Walk this way: CAMPO proposes pedestrian, bicycle facilities for better access in US 183 corridor


Brad Sloan has had a motorized bicycle for years, but he said he never rides very far from his Northwest Austin home in Rattan Creek because he doesn’t feel safe.

“I would have a much longer range if I felt protected,” he said. “On McNeil [Drive], there is a bike lane, but it only goes half the length between Parmer and 183. That’s useless if it stops all of a sudden. I’m back out in the road.”

Sloan said painted bike lanes are not enough because distracted drivers could cross over into those bike lanes. He would like to see more protected bike lanes that use a physical barrier between cyclists and vehicles.

US 183

The proposal shows how a network of pedestrian and bicycle facilities would connect areas surrounding US 183. (via Courtesy CAMPO)

Better access
Plans were unveiled Thursday night that aim to improve pedestrian and bicycle access in the US 183 corridor and adjacent streets, such as McNeil, Spicewood Springs Road, Pond Springs Road, Jollyville Road, Lake Creek Parkway and near Cypress Creek Road in Cedar Park.

The Capital Area Metropolitan Planning Organization, which oversees transportation planning and coordination efforts in the six-county Central Texas region, has been studying US 183 since the summer as part of the agency’s first-ever Regional Active Transportation Plan. It hosted two public meetings in October to gather input on early concepts.

CAMPO Senior Multimodal Planner Kelly Porter said US 183 is serving as a case study for the region, and the goal of the study is to show a balance of facilities for all users, including vehicles, pedestrians and cyclists.

Jollyville Road“The case study helps us to really understand how certain best practices, how these goals and the vision could potentially be applied and work in an area that is very similar to how a lot of places in the region look and really understand what is appropriate for our region’s context,” he said.

CAMPO invited dozens of neighborhood groups and apartment complexes to participate in focus groups to help create the proposals. Neighborhood and homeowners associations that participated were from Anderson Mill, Avery Ranch, Canyon Creek, Hunters Chase and Milwood.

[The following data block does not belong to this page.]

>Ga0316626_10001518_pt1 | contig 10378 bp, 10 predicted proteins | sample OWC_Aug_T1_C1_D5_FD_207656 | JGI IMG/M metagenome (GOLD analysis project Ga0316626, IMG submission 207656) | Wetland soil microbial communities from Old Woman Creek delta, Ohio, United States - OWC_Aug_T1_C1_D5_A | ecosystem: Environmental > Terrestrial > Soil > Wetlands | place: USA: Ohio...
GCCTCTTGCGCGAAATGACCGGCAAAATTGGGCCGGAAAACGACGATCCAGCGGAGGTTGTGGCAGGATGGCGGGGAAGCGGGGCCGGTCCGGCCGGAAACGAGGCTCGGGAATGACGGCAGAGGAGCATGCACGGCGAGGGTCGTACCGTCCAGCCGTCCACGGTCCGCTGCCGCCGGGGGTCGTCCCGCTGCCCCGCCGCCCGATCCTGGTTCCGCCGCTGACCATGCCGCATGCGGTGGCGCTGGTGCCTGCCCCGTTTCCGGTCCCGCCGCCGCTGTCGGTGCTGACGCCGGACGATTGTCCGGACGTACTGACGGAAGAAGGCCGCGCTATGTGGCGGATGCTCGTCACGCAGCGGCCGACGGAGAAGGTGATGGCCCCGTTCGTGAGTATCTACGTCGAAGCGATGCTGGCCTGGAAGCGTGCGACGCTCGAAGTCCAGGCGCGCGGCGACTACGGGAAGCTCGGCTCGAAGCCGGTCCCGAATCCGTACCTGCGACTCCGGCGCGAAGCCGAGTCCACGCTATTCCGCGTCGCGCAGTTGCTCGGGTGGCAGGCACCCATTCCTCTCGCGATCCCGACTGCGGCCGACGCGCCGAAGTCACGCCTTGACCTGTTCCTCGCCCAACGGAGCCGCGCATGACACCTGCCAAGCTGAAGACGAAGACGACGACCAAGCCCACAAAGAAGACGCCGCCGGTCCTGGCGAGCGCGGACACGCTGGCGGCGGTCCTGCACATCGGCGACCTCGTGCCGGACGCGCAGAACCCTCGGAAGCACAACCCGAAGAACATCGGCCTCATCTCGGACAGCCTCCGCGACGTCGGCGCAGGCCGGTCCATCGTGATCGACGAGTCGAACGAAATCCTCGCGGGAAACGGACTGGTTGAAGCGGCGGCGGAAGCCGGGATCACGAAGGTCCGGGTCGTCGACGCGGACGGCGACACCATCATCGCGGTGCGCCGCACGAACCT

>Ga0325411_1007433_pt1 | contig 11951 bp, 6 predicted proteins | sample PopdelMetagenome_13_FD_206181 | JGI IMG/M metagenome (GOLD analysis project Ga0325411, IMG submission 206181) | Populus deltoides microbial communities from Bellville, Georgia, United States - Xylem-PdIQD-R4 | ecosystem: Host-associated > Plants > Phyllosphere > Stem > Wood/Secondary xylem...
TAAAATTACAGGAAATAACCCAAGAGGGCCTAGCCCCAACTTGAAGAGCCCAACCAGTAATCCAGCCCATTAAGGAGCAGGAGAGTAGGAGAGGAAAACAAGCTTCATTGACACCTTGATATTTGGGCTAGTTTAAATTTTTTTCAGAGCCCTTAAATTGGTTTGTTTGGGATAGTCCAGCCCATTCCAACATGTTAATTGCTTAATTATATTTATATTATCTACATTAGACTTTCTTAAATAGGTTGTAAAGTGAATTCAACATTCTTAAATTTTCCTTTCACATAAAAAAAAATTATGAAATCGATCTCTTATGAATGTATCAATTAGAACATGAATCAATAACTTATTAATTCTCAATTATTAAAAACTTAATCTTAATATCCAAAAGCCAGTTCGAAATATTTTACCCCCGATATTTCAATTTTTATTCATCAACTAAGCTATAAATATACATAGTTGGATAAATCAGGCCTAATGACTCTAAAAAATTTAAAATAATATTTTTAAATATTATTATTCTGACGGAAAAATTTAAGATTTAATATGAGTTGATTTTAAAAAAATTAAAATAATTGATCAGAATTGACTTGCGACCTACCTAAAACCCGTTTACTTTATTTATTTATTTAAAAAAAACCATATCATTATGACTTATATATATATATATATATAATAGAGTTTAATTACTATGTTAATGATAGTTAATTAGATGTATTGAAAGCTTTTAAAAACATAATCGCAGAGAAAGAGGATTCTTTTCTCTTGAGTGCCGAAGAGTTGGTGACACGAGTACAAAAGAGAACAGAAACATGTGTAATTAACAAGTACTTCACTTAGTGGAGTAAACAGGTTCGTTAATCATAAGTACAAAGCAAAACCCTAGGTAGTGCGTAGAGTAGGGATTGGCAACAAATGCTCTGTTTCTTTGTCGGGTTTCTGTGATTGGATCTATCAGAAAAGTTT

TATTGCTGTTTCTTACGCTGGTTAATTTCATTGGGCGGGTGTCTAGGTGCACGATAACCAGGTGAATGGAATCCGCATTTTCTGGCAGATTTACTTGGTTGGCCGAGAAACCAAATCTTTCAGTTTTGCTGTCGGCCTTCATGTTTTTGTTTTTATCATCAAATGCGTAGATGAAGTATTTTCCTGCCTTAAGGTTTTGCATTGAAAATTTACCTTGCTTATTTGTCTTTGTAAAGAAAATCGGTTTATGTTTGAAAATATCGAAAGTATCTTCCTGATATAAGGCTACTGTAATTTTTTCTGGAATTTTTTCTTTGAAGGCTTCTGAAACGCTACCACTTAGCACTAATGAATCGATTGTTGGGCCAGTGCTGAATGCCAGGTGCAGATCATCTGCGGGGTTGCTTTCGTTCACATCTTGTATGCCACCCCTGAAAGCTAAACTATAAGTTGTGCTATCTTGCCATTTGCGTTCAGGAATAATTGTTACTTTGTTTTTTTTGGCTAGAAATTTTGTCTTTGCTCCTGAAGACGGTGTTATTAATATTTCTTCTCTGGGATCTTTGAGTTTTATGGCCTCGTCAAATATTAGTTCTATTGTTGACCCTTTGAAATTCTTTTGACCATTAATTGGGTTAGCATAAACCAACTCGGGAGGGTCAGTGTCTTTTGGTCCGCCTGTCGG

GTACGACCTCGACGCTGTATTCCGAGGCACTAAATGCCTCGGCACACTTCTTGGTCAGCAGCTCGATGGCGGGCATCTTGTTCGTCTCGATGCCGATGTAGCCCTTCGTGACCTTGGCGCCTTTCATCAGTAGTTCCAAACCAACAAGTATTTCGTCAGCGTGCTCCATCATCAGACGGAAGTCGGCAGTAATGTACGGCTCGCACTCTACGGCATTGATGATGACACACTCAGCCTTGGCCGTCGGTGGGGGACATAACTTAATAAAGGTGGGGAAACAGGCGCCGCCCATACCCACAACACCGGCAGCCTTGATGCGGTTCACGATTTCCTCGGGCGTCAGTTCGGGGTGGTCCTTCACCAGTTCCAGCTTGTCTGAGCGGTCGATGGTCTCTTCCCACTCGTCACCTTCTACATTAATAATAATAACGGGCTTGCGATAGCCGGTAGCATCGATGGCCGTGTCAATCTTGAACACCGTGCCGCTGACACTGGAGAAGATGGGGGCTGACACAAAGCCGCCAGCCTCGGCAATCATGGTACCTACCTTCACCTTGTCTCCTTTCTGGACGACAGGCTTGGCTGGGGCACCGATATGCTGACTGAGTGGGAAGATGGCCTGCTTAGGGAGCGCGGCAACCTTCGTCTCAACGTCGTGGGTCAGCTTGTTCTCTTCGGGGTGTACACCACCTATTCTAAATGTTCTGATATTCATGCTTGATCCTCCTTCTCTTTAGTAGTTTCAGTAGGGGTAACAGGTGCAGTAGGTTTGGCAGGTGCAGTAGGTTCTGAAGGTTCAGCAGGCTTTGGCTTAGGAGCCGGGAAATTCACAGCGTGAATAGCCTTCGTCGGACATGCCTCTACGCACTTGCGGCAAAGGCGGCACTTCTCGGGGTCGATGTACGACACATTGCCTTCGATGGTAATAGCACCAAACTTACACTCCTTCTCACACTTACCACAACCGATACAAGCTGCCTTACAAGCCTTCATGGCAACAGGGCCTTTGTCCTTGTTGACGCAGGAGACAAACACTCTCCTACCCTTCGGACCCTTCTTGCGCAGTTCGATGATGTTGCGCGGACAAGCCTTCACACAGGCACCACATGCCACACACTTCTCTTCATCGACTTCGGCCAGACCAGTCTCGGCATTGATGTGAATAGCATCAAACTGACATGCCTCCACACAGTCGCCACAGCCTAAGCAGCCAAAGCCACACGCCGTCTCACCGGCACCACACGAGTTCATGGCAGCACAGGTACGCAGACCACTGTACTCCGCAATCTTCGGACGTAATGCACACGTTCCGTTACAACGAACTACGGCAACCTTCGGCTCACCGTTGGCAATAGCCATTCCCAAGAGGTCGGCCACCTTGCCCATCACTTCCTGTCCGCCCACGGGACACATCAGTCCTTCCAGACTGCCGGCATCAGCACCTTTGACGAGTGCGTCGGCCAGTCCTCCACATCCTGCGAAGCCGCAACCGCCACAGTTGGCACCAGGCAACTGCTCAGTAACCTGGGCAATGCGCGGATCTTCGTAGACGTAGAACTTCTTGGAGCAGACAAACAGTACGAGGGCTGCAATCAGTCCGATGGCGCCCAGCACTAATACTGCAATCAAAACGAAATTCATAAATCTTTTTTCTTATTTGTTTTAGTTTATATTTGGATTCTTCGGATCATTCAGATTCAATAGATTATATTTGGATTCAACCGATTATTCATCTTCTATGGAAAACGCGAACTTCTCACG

The proposals also consider the future expansion of US 183 between MoPac and SH 45 N to add two express lanes in each direction as well as filling in some sidewalk gaps on the frontage roads.

Pond Spring Road

A concept shows how Pond Springs Road could look to provide better pedestrian and bicycle access. (via Courtesy CAMPO)

“There’s not a lot of ways to get places,” said Ian Lockwood, a livable transportation engineer with the Toole Design Group, which was hired to assist with the study. “You’re limited to a few routes. When the big highway came through a lot of those places were cut off, so we’re recommending reconnecting those connections.”

Future connections could be at Riata Trace Parkway, Pavilion Boulevard, Hymeadow Drive and Angus Road. Lockwood said it could be possible in the future to extend Pond Springs further south to Riata Trace.

“This area came out as an area that might redevelop sooner than others so we took the opportunity to reconfigure the streets to create a place,” he said.

Anderson Mill Road

A concept shows how buffers could be added in the short term to improve bicycle safety on Anderson Mill Road. (via Courtesy CAMPO)

Streets for all ages, modes
The US 183 case study proposal also outlined options to upgrade adjacent and cross streets, such as on Jollyville, Pond Springs and Anderson Mill Road, to include more pedestrian and bicycle facilities.

But one of those plans did not sit well for Doug Werner, who lives in The Mountain neighborhood off Spicewood Springs Road near US 183.

Werner said he did like some of the proposals that show how certain centers, such as those near the intersection of Pond Springs, McNeil and Spicewood Springs, could be redeveloped in the long term. A proposal showed how streets could be friendlier to cyclists and pedestrians if buildings were moved closer to the street and utilities and parking were in the back.

“My wife and I love parking at The Domain and walking to all the shops,” he said. “That would be wonderful.”

CAMPO staff will take feedback provided at Thursday’s meeting and refine the concepts. Porter said the public will then have additional opportunity to weigh in by early 2017.

Share this story
  1. More Orwellian BS. Decrease roads and say “better access.” Who is making money off this? Someone should go to jail.

  2. Only in Austin would they be proposing to solve a traffic problem by removing lanes from tens of thousands of cars in order to give them to a few hundred bike riders.

Amy Denney
Amy has been reporting in community journalism since 2007. She worked in the Chicago suburbs for three years before migrating south and joined Community Impact Newspaper in September 2010. Amy has been editor of the Northwest Austin publication since August 2012 and she is also the transportation beat reporter for the Austin area.
Back to top